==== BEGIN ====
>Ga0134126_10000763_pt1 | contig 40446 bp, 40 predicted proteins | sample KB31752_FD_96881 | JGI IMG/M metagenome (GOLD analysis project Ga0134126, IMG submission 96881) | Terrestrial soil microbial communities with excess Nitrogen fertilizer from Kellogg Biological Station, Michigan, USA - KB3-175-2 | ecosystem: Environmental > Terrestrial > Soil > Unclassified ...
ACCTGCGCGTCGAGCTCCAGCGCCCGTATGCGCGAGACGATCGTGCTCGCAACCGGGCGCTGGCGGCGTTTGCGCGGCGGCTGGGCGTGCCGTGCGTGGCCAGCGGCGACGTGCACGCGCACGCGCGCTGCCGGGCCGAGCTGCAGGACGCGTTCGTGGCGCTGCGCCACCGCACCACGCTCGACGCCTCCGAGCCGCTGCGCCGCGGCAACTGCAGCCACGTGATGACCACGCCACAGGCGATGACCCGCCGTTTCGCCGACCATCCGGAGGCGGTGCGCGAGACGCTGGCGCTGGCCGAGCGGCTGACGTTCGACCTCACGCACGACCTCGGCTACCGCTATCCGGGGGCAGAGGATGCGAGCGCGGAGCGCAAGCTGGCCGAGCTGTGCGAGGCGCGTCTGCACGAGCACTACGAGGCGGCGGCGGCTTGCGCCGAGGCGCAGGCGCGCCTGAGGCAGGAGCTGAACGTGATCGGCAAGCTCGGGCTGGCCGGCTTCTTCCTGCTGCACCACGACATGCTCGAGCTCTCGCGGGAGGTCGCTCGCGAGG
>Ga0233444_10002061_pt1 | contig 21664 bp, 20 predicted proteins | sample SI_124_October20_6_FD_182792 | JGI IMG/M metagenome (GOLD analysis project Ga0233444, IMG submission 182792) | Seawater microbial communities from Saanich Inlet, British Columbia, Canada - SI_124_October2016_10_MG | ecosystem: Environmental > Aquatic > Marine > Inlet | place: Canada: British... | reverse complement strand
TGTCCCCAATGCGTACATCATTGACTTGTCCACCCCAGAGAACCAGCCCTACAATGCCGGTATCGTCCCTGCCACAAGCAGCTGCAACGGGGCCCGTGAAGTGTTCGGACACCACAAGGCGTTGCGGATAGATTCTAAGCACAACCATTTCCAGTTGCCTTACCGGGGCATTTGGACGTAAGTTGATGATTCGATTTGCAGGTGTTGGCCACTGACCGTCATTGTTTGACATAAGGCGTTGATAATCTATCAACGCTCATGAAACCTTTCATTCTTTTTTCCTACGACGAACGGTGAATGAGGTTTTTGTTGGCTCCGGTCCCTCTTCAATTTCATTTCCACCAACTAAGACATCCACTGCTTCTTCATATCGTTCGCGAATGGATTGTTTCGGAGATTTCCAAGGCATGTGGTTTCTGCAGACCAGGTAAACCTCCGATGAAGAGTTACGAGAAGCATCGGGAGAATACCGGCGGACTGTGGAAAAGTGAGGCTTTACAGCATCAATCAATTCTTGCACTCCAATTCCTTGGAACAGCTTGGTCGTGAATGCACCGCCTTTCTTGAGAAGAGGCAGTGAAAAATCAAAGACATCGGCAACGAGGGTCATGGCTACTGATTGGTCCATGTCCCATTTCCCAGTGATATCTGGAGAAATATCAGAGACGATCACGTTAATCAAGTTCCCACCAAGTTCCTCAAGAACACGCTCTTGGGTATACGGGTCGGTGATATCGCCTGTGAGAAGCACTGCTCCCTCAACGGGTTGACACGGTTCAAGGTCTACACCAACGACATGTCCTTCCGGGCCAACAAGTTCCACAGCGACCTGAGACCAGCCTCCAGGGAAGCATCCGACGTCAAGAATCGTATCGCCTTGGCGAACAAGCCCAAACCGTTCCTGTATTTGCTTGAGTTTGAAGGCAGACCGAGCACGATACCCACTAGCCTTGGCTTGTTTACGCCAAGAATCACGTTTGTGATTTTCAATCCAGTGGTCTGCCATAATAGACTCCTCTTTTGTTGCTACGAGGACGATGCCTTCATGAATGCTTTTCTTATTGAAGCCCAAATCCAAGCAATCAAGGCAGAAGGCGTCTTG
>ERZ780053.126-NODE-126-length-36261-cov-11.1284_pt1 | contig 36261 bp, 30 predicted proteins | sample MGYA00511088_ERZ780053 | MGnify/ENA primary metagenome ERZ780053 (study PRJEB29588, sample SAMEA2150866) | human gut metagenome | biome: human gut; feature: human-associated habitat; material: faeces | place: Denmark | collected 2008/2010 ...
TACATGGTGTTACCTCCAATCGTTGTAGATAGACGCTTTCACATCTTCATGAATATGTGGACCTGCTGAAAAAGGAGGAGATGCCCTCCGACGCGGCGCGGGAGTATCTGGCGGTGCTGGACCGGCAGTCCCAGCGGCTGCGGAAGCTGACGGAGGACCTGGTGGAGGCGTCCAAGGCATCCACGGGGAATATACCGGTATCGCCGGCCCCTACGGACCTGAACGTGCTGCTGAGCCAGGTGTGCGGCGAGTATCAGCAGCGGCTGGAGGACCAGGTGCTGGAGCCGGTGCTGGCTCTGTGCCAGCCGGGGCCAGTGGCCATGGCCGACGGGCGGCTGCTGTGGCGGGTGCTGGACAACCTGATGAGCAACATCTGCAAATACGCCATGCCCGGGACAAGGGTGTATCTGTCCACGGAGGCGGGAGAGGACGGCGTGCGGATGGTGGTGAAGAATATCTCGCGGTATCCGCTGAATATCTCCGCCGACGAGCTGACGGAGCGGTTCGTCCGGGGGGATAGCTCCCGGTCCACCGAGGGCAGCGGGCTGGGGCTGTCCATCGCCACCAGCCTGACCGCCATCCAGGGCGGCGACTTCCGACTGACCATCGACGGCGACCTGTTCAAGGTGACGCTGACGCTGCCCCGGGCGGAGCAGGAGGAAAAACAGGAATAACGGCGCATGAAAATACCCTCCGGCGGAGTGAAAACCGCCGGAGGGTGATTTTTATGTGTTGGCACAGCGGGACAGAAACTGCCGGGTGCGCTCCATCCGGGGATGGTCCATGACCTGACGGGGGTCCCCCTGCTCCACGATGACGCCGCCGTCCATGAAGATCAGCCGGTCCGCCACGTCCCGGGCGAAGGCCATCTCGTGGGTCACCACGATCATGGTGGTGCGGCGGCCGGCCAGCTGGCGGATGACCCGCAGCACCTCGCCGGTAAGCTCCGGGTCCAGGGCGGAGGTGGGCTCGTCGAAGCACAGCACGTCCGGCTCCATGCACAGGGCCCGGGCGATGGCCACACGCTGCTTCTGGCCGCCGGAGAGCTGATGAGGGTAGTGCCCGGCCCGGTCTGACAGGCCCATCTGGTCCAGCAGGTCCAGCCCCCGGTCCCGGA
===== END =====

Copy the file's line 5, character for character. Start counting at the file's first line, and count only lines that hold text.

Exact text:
>ERZ780053.126-NODE-126-length-36261-cov-11.1284_pt1 | contig 36261 bp, 30 predicted proteins | sample MGYA00511088_ERZ780053 | MGnify/ENA primary metagenome ERZ780053 (study PRJEB29588, sample SAMEA2150866) | human gut metagenome | biome: human gut; feature: human-associated habitat; material: faeces | place: Denmark | collected 2008/2010 ...